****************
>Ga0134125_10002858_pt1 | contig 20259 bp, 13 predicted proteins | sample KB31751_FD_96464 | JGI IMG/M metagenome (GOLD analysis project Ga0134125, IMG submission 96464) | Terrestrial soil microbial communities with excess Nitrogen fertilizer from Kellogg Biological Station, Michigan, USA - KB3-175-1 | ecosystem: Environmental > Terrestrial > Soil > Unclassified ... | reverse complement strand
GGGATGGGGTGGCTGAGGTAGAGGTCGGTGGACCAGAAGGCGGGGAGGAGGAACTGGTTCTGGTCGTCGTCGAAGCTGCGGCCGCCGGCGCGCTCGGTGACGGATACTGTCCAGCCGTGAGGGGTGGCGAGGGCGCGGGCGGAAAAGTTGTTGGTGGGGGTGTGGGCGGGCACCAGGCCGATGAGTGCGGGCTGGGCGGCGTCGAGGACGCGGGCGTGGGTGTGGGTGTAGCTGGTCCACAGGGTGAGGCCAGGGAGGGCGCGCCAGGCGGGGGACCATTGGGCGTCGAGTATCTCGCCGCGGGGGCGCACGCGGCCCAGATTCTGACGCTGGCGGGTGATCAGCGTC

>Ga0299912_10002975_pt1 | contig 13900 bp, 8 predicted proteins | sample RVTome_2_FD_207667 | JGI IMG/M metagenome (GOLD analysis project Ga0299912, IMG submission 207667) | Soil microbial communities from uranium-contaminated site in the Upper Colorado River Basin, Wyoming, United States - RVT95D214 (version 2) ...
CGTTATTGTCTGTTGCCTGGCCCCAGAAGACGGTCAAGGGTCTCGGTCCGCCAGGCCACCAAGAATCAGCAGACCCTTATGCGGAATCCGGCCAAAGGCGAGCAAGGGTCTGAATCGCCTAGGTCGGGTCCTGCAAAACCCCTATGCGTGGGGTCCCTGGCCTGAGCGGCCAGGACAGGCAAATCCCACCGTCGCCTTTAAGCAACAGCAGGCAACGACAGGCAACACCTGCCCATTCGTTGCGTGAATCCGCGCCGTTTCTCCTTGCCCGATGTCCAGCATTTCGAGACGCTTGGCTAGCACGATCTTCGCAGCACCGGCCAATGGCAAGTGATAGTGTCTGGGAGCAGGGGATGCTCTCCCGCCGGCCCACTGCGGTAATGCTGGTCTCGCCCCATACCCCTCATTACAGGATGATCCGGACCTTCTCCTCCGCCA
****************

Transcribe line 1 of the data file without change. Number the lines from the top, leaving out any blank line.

>Ga0134125_10002858_pt1 | contig 20259 bp, 13 predicted proteins | sample KB31751_FD_96464 | JGI IMG/M metagenome (GOLD analysis project Ga0134125, IMG submission 96464) | Terrestrial soil microbial communities with excess Nitrogen fertilizer from Kellogg Biological Station, Michigan, USA - KB3-175-1 | ecosystem: Environmental > Terrestrial > Soil > Unclassified ... | reverse complement strand